Previously: Ruby Iyer is pushed in the path of a Bombay local train and wakes up with superpowers. As Bombay Vigilante she now protects its citizens from criminals… sometimes from themselves too. Yet, she is no match for her nemesis, she finds. Can she save herself? Now read on:
– What is the Cost of Being Me? –
The Rajdhani Express en route to New Delhi thundered by, taking with it the Hand plastered to its underbelly.
That was it; he was here and then he was gone. What was the cost of a person’s life minus the 21 grams, which his soul apparently weighed?
Someone, somewhere died; and the Earth continued rotating on its axis, one carbon footprint less. Ruby looked at the woman she only knew as Madam Honeyjee.
“It’s a mother’s prerogative. We give life, and we taketh it away.” Her saintly voice grated on Ruby’s nerves.
“Your convent school education is certainly showing now” Ruby grimaced.
“Those nuns, bless their soul, did the best they could. Can’t say I was very grateful though. The concept of sin is one which I will take to my funeral pyre.”
“It’s a load of evil you bear on your shoulders, if your actions of the last few hours were anything to go by.”
Her comment seemed to have found it’s mark for the older woman snapped “Enough chit-chat now. Time to come through on your offer. Your life for his.”
Why were trains being allowed through the station?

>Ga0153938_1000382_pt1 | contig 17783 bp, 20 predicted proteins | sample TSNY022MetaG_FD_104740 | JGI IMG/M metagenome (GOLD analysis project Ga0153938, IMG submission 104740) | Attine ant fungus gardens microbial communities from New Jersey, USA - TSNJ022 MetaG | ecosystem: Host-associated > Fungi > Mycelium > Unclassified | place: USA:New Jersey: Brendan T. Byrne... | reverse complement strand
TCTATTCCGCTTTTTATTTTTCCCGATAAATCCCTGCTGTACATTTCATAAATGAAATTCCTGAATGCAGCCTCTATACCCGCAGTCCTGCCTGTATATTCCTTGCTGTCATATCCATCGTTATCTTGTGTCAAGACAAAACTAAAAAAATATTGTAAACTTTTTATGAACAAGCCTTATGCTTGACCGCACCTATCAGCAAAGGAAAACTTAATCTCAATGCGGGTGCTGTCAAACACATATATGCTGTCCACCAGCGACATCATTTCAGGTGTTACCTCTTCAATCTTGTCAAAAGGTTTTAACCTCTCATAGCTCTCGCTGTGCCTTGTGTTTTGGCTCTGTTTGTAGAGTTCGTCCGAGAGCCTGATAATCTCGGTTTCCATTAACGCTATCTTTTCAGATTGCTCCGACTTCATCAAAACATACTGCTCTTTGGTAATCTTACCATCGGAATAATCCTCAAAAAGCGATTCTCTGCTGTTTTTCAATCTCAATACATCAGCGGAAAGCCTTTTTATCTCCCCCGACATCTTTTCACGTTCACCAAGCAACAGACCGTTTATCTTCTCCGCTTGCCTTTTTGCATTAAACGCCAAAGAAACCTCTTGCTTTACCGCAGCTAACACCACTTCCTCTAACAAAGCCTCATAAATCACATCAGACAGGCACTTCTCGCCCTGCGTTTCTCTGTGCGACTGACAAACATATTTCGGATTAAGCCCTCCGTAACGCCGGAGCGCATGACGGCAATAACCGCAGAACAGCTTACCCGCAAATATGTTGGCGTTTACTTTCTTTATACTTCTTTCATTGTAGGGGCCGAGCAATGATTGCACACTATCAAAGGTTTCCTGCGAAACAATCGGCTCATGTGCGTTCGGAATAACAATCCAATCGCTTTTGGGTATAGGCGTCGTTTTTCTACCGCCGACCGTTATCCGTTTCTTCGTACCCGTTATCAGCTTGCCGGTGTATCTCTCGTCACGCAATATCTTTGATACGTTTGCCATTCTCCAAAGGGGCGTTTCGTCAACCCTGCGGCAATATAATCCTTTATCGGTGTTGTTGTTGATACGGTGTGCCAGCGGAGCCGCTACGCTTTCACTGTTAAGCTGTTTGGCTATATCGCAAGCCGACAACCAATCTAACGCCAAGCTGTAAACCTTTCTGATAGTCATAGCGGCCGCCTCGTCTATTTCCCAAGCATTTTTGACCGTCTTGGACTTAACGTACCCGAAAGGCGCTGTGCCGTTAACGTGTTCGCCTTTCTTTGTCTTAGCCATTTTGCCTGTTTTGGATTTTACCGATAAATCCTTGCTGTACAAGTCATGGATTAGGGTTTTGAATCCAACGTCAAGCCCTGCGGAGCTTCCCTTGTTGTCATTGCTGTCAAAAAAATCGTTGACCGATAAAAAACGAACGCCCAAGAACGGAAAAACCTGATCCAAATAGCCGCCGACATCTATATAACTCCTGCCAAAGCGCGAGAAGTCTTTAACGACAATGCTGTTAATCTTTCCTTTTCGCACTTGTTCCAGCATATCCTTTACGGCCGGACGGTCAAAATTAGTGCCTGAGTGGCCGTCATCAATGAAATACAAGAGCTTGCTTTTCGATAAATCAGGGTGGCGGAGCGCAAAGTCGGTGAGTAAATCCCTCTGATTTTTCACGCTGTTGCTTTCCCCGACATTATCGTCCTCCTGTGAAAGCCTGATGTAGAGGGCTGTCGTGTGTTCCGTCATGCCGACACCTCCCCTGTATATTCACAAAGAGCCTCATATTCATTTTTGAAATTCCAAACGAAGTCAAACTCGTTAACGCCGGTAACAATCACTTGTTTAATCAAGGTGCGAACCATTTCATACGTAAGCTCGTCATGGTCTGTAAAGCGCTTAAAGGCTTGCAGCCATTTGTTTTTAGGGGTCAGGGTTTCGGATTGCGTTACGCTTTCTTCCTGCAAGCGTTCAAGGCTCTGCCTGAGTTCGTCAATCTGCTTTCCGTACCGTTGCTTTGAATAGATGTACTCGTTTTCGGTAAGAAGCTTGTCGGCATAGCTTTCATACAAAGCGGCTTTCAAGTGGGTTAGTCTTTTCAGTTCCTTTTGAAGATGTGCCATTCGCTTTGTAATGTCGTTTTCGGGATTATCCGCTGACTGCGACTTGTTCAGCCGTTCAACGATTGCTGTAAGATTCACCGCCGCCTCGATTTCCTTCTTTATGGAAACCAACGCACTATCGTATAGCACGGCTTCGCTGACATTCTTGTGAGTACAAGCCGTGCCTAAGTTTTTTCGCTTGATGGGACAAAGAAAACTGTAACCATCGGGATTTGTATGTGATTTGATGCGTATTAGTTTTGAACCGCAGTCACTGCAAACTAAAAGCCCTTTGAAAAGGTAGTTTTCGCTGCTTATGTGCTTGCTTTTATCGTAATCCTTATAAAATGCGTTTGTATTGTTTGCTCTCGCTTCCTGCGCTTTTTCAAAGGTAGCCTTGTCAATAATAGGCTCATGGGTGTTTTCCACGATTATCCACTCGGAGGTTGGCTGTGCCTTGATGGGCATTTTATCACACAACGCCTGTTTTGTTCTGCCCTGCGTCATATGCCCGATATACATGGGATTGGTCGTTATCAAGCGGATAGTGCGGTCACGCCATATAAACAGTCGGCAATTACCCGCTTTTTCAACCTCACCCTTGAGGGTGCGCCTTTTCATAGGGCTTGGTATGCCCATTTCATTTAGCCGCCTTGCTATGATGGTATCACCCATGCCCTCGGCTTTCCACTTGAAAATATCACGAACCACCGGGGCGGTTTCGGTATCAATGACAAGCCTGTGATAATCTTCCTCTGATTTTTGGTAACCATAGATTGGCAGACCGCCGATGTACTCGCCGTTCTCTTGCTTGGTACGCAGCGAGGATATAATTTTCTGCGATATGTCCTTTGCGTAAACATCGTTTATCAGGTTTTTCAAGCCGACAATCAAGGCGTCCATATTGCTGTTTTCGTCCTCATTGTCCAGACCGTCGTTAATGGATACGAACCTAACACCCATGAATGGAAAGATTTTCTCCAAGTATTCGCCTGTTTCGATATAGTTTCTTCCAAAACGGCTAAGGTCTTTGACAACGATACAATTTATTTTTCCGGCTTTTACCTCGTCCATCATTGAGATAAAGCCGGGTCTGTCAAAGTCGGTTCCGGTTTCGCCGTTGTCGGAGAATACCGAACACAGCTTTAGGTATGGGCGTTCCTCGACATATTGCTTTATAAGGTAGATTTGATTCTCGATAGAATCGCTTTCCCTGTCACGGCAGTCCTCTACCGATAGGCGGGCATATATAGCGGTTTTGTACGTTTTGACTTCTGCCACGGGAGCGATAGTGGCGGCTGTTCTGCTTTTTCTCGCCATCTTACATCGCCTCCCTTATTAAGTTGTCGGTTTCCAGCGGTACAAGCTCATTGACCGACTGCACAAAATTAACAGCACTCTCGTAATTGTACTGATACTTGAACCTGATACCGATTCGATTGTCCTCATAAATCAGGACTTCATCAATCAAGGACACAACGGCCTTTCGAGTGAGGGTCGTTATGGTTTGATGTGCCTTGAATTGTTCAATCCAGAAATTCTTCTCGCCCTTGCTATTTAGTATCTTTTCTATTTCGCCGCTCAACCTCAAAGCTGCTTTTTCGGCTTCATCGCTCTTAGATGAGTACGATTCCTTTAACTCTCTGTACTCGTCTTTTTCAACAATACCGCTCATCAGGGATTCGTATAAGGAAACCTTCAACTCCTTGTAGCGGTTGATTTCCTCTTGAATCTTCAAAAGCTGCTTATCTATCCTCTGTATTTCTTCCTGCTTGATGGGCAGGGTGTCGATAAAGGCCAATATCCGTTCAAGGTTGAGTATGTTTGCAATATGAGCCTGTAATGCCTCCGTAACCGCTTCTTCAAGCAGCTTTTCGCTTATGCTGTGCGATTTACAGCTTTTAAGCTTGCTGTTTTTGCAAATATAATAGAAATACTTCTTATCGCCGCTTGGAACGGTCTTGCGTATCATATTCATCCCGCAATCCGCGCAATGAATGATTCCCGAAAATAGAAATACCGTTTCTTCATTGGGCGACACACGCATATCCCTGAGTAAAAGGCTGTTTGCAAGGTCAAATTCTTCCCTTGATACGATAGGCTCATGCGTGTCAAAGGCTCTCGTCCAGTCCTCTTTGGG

Bloody hell, after all that effort in implementing a full barricade within a one-mile radius of the bomb, you would have thought they would have had the common sense of not allowing long distance trains through.
Well it was too late now: not that he was going to grieve for the death of the man who had just been shoved to his death. Vikram was more concerned with Ruby doing something stupid.
Like giving herself up in return for her friend: which was exactly the type of half-assed gesture, he had come to expect of her. Superhero – my foot.
He stood with both guns trained on the salwar-kameez clad woman; frozen with indecision on what to do next, when the wireless hooked to his belt squawked. It was set to the lowest volume, and yet, in the wake of the train just gone by on that empty platform it sounded louder than shots fired from an AK-47. F— F— F—!
The salwar-kameez clad woman jerked, turning around to face him.
“Don’t!” Ruby screamed.
Still holding the helmet she broke into a run towards the woman, stopping abruptly when she raised her hand holding the detonator. Turning sideways Honeyjee looked from Ruby to the motionless Vikram. “Ah! No story is complete without a love triangle. It’s a pity this one is not going to get a chance to play itself out.”
Ruby did not reply, her eyes fixed on following the woman’s every move closely. “Don’t do it Honeyjee” she forced out the jee — a suffix meant to denote respect, in this case wholly misplaced.
Yet, even in these extenuating circumstances, Indian culture would have demanded she defer to age.
Throat parched with fear, running her tongue over dry lips, she said urgently: “he is innocent, you know that. Think of what you could do with my powers at your disposal. I swear, that everything you’ve seen and heard about me is true.”
“You don’t say?” Honeyjee sneered “what can you do anyway?”